Read Galatians 5:1-15.
1It is for freedom that Christ has set us free. Stand firm, then, and do not let yourselves be burdened again by a yoke of slavery.
2 Mark my words! I, Paul, tell you that if you let yourselves be circumcised, Christ will be of no value to you at all. 3 Again I declare to every man who lets himself be circumcised that he is obligated to obey the whole law. 4 You who are trying to be justified by the law have been alienated from Christ; you have fallen away from grace. 5 For through the Spirit we eagerly await by faith the righteousness for which we hope. 6 For in Christ Jesus neither circumcision nor uncircumcision has any value. The only thing that counts is faith expressing itself through love.
7 You were running a good race. Who cut in on you to keep you from obeying the truth? 8 That kind of persuasion does not come from the one who calls you. 9 “A little yeast works through the whole batch of dough.” 10 I am confident in the Lord that you will take no other view. The one who is throwing you into confusion, whoever that may be, will have to pay the penalty. 11 Brothers and sisters, if I am still preaching circumcision, why am I still being persecuted? In that case the offense of the cross has been abolished. 12 As for those agitators, I wish they would go the whole way and emasculate themselves!
13 You, my brothers and sisters, were called to be free. But do not use your freedom to indulge the flesh; rather, serve one another humbly in love. 14 For the entire law is fulfilled in keeping this one command: “Love your neighbor as yourself.” 15 If you bite and devour each other, watch out or you will be destroyed by each other.
1. What action groups best describe your views on freedom?
2. What is Paul’s main argument concern in Galatians 5:1-3?
3. What is the right mixture of law and grace?
4. What is the essence of Paul’s words in Galatians 5:6?
5. In verse 10, is Paul suggesting that evil people are leading the church?
6. What is the essence of Paul’s thoughts in vs. 13-15?
7. In what ways do you need to be free?
8. How do you treat those who are law junkies?
We will not go astray if we remember that for Paul, Christian liberty was always grounded on the believer’s relationship with Jesus Christ on the one hand, and with the community of faith on the other. Outside of Jesus Christ, human existence is characterized as bondage. This bondage is to the law, bondage to the evil elements dominating the world, bondage to sin, the flesh, and the devil. God sent His Son into the world to shatter the dominion of these slaveholders. Now God has sent His Spirit into the hearts of believers to awaken them to new life and liberation in Christ.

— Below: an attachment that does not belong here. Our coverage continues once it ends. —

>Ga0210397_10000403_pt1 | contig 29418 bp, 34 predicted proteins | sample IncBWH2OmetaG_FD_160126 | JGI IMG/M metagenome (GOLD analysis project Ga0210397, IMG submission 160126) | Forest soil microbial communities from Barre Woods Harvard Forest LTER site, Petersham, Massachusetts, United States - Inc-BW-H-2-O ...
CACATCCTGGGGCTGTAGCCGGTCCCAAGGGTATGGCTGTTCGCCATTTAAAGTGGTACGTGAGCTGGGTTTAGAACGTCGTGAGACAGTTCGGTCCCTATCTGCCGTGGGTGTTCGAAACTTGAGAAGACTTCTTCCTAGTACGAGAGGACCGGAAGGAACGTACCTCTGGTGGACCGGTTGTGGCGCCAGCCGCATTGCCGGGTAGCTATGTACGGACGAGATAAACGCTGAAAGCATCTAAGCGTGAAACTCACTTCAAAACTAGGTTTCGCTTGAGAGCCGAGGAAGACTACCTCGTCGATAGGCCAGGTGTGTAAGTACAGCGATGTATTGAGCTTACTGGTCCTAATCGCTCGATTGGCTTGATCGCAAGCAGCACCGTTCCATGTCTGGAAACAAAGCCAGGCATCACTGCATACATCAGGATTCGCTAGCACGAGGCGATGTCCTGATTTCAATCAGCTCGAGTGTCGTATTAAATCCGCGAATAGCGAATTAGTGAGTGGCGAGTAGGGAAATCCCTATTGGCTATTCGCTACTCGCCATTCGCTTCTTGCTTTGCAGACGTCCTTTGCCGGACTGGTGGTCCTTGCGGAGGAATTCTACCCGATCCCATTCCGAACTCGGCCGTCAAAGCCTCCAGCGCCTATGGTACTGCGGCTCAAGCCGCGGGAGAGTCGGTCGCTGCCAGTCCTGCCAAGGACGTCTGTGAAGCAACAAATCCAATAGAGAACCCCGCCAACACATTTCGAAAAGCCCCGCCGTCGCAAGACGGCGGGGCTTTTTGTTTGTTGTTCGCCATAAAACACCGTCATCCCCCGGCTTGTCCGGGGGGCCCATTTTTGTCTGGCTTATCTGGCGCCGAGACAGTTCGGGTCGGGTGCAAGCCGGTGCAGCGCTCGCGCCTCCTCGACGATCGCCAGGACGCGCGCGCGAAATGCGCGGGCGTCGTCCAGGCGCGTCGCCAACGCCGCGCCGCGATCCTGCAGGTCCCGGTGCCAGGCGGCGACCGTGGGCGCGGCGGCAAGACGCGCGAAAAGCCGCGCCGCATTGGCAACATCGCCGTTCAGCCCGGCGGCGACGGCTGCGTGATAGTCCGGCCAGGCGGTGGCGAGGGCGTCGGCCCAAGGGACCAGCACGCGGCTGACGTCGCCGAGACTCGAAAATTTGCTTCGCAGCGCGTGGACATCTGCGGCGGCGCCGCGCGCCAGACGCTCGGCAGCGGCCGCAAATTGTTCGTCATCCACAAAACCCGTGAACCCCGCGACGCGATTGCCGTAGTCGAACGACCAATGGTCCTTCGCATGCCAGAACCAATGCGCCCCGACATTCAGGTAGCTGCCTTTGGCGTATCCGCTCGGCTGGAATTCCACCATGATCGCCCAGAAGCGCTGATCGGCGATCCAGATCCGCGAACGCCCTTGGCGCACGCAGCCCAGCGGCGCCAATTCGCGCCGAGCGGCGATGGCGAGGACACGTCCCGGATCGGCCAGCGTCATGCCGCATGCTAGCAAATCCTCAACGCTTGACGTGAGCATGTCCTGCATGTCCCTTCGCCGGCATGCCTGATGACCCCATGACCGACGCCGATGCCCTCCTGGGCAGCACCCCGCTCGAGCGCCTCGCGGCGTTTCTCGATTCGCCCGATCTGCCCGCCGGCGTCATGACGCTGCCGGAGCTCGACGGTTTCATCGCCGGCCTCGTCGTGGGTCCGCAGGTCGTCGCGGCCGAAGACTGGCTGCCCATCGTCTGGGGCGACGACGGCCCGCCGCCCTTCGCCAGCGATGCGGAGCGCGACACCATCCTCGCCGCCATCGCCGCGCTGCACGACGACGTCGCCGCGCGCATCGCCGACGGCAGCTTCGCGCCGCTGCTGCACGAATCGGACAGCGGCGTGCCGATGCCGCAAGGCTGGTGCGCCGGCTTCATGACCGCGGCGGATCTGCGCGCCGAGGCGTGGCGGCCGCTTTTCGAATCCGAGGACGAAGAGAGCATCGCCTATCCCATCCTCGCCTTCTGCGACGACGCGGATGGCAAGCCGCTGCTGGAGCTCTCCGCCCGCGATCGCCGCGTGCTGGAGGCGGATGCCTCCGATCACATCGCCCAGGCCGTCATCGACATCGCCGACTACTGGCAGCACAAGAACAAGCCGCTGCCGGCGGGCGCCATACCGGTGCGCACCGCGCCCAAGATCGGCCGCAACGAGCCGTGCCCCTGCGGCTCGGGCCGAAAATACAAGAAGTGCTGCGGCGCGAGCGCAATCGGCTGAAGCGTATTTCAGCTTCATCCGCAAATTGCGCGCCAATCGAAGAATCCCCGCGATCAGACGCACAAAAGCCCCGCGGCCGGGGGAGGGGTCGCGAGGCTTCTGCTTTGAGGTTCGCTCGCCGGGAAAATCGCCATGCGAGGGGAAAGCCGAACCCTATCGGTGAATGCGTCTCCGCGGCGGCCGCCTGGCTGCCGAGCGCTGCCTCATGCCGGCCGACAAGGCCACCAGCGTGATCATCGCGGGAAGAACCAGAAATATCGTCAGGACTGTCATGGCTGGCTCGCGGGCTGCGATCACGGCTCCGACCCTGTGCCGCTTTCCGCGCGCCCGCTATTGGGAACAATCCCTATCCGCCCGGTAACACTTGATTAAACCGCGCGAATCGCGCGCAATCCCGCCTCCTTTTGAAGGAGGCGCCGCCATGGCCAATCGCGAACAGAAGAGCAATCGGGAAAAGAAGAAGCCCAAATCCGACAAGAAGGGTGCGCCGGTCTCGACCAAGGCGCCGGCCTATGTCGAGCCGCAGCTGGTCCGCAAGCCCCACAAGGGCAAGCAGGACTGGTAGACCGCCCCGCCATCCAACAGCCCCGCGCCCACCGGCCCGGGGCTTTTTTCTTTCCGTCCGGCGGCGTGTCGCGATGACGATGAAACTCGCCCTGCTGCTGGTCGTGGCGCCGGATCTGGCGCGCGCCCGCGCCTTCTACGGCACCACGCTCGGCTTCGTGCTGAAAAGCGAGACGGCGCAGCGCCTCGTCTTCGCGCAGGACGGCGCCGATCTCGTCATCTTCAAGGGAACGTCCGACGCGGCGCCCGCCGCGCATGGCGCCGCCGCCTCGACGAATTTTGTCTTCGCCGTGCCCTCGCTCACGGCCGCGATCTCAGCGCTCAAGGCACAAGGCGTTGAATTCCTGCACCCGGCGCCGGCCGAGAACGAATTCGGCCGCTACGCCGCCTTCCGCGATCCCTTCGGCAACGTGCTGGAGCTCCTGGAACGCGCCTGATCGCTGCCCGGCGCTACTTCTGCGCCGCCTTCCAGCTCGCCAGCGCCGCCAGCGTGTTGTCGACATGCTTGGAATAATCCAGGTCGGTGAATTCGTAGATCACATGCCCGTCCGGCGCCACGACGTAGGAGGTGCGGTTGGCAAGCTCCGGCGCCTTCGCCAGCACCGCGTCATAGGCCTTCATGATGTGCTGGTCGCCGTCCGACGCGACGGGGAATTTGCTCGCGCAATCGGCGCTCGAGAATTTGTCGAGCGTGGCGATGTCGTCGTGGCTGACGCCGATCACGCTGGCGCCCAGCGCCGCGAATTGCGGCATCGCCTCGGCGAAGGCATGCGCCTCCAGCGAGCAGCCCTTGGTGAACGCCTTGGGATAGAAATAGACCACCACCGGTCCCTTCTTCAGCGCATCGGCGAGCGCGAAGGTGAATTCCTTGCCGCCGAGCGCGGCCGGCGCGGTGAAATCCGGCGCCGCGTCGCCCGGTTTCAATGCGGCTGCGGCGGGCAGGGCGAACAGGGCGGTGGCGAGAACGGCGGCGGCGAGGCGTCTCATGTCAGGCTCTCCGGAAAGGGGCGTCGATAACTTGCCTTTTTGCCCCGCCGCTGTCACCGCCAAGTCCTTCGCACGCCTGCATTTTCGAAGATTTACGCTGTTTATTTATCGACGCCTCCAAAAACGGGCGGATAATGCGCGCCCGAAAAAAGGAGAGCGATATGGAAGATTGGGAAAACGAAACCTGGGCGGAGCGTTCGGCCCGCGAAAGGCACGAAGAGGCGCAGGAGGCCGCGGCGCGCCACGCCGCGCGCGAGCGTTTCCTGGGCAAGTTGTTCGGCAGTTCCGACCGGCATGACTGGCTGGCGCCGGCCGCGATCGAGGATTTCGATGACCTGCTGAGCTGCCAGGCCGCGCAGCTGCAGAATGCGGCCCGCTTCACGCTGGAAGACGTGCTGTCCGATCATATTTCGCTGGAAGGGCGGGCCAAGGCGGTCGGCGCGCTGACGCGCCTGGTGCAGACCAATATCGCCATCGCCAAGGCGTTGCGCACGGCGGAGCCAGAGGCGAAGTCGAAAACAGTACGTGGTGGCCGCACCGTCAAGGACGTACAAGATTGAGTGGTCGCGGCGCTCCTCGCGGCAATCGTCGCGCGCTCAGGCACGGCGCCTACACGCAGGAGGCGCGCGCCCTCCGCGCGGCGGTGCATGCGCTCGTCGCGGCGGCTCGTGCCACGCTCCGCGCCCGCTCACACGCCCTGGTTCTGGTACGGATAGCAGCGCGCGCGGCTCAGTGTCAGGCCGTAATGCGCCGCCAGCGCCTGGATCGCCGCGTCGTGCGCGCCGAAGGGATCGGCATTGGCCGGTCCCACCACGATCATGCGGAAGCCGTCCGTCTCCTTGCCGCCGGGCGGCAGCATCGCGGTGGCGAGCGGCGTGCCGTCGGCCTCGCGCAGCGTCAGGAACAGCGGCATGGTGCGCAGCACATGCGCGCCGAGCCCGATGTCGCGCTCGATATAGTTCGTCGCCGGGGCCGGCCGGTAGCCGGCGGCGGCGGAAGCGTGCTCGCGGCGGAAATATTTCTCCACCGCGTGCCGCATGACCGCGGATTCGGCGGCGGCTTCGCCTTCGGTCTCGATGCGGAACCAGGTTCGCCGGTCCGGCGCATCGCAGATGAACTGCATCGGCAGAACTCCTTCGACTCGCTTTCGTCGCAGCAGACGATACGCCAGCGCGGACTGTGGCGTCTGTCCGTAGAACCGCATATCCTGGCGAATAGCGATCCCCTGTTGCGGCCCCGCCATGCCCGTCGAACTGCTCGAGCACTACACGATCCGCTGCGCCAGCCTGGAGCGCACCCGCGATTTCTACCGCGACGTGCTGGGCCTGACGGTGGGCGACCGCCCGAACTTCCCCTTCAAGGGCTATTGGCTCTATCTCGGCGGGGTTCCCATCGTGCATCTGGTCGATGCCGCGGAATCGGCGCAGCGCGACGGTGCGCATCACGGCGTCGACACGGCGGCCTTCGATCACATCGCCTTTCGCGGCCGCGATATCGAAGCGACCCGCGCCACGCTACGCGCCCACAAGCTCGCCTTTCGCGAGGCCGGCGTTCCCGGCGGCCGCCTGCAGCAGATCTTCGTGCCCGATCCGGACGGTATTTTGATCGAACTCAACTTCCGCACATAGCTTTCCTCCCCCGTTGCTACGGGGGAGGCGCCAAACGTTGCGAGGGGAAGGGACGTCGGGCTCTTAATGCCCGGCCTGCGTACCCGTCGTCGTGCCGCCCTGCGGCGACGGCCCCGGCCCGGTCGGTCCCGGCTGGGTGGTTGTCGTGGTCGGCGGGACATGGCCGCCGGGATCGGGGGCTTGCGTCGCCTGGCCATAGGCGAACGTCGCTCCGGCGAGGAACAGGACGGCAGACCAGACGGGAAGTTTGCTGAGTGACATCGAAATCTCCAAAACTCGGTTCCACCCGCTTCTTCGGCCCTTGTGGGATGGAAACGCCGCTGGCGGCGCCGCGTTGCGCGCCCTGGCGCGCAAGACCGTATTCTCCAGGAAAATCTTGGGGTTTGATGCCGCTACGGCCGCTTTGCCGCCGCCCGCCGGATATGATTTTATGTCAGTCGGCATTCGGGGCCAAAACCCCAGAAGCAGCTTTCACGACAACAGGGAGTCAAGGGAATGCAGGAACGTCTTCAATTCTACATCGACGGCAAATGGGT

This is one of the most serious issues facing the contemporary church today. We can err either by drawing the boundaries too tightly or by refusing to draw them at all. On the one hand, we lapse into legalism; on the other, into relativism.
Though Paul clamorously insisted that there was no salvation in “good works,” still works of righteousness, ethical behavior, moral goodness, and holiness of life are essential ingredients, not mere incidental by-products of his faith. When God comes to judge the world, the question will not be whether we were circumcised or uncircumcised, but whether in the revelation of His love expressed ultimately in His crucified Son, we have turned to Him in faith. A faith that expressed itself in love. Jesus’ picture of the final judgment is unforgettably clear: “As you did it to one of the least of these my brethren, you did it to Me” (Matthew 25:40).
Below, find some application activities to reinforce this lesson. These are simply to provide ideas for your use, or to invite you to imagine and create some of your own, as you impact the lives of teens for God’s glory.
All the Way Up
By Pastor Vandeon Griffin
This FREE download includes sermons and PowerPoint slide backgrounds for “All the Way Up,” the March 13-22 Week of Prayer for Youth Ministries. The theme verse is Colossians 3:2; “Let heaven fill your thoughts; don’t spend your time worrying about things down here.”
The sermon series is set up so that each youth department/youth director of the local church can access the sermons and share them with the young people who sign up to preach each night of the week.
Let’s prepare for “All the Way Up” with Jesus Christ!
1. Activity / Busy Bags for Kids
Help parents stay sane. Assemble bags with activities to keep small children busy.
Cost: Less than $5.00
2. Placemats For Meals On Wheels
Cheer up the homebound. Thoughtfully decorated placemats are a lovely extra to bring to meal recipients. If you’re able to laminate the placemats, all the better!
Cost: Less than $5.00
3. Deliver Meals For Meals On Wheels
Help fight hunger. Pick up and deliver meals to seniors and people with disabilities.
Cost: Less than $5.00